Two skilled nursing and assisted living facilities in the valley have a new weapon in their rehabilitation arsenal to bring senior-age recovery to a different dimension.
Marquis Care at Centennial Hills, 6351 N. Fort Apache Road, and the Marquis Care at Plaza Regency, 6021 W. Cheyenne Ave., have begun offering virtual rehabilitation thanks to a system called OmniVR.
The system, developed by Reno-based Accelerated Care Plus, uses a 3-D camera and specialized computer software that captures a patient’s precise movement during six “skilled” therapeutic exercise categories.
Patients can be seated, perched at a walker or standing unassisted while they strengthen their minds and bodies via the new technology.
For residents and patients of Marquis Care at Centennial Hills , virtual rehabilitation is a norm as the facility has utilized it since opening its doors in October.
Eloise Smith, 81, became a long-term resident in January after a medical episode that left her weak and unable to stand for long periods of time.
Marquis Care at Centennial Hills rehabilitation director and occupational therapist Heather Gray eased Smith into recovery and independence with
OmniVR. Smith started with arm exercises, such as virtual volleyball, and eventually strengthened her legs and endurance with virtual chase and gardening games.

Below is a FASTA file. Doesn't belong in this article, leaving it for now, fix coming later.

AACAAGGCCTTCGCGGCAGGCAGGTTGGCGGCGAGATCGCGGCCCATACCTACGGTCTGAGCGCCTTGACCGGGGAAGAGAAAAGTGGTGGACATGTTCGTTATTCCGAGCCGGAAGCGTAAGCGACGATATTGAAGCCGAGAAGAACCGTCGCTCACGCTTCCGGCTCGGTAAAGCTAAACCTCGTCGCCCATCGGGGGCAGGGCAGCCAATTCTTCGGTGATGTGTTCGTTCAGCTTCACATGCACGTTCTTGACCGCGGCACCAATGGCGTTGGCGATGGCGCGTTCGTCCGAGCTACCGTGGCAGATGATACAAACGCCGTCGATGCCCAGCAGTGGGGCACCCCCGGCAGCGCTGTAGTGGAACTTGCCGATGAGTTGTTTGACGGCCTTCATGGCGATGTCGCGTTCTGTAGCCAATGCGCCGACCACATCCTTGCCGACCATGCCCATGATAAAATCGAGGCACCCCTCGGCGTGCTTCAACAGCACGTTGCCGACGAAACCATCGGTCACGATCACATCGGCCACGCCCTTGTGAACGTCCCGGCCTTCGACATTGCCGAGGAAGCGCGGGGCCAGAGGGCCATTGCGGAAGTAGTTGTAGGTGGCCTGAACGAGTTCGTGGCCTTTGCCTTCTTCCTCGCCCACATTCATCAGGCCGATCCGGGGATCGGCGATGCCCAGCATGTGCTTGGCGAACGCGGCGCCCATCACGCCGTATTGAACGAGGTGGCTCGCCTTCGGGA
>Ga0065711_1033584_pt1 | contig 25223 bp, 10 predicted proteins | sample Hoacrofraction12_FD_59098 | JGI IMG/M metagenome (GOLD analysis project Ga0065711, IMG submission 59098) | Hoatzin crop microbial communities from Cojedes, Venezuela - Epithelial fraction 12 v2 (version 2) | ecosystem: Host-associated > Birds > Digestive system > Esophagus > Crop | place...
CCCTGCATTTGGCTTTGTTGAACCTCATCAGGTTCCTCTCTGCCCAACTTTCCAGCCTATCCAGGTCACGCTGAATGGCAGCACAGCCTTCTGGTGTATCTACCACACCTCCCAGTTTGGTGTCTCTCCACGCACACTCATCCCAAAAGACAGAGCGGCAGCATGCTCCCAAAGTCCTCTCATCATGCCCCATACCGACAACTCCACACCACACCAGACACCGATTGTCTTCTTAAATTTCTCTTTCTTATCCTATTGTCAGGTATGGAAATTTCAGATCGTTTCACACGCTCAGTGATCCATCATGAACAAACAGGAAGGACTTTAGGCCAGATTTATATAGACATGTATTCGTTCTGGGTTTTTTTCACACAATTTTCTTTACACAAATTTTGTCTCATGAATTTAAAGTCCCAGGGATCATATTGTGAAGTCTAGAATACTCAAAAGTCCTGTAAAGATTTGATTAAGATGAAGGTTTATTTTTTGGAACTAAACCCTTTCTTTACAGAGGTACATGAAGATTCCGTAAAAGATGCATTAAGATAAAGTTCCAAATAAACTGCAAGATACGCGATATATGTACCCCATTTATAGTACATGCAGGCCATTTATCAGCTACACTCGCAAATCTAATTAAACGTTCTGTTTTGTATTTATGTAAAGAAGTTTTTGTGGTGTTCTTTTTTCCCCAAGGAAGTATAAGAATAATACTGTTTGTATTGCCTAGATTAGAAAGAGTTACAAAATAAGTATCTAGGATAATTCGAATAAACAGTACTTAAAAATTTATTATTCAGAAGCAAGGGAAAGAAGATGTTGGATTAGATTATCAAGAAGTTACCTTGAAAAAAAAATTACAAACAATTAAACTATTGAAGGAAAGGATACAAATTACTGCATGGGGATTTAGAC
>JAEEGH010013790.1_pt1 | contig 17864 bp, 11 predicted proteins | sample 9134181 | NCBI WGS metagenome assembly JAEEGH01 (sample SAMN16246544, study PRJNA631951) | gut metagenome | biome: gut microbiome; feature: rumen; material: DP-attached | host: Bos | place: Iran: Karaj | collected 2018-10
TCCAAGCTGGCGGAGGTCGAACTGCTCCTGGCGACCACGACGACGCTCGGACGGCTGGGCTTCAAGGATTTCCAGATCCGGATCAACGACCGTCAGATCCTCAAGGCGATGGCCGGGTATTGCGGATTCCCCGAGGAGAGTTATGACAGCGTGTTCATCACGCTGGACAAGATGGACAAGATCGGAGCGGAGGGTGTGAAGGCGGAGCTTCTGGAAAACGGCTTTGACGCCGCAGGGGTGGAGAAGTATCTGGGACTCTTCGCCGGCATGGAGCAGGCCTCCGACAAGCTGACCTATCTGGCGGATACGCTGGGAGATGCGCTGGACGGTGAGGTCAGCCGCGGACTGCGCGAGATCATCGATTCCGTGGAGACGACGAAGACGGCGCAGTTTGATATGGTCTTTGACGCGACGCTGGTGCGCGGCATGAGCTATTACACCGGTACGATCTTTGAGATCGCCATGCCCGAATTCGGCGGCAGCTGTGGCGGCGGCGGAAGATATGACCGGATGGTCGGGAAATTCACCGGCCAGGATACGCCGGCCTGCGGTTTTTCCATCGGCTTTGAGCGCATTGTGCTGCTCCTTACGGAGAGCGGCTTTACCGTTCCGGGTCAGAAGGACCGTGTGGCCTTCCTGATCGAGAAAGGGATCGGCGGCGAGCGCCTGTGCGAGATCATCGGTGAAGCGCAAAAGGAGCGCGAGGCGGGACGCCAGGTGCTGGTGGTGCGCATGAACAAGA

Smith is one of 55 patients at Marquis Care at Centennial Hills, and Gray said each has about 2½ hours of therapy a day in various capacities.
Tasks range from exercising to managing the full therapy kitchen or taking care of personal needs in the therapy bathroom. Patients at the facility are recovering from conditions ranging from strokes, surgeries and falls to dementia and degenerative conditions.
Most return to independent living after a stay. It is unknown how long Smith will stay at Marquis Care at Centennial Hills.
“Even though she won’t be going home with her daughter, we wanted to get her back to the best she can be,” Gray said. “We give them skills for the job of living.”
Smith resisted daily rehabilitation at first, Gray added, but OmniVR helped coax her into the room. As she guided a virtual fox to its dinner of grapes, Smith hardly realized she was improving on her tolerance to stand, Gray said.
“Hey, he’s cute,” Smith said to the screen.
OmniVR is being used in about 4,000 skilled nursing homes, hospitals, outpatient clinics and home health agencies nationwide. It resembles interactive game systems such as the Nintendo Wii.
Dozens of puzzles also are in the system to assist with cognition.
An occupational therapist or assistant stands with the patient, and a black walker is used if forward balance is shaky. The system can’t sense the walker during a program.
Some games are multi-player for group rehabilitation.
“People are still competitive no matter what age you are,” Gray said.
The virtual aspects often entice patients, such as the once-hesitant Smith, and help them have fun. Other traditional therapies are practiced in conjunction with it.
“It’s like a perfect adjunct to get the person to the highest level we can get them,” Gray said. “It’s a wonderful addition to our therapy department.”
Contact Centennial and Paradise View reporter Maggie Lillis at firstname.lastname@example.org or 477-3839.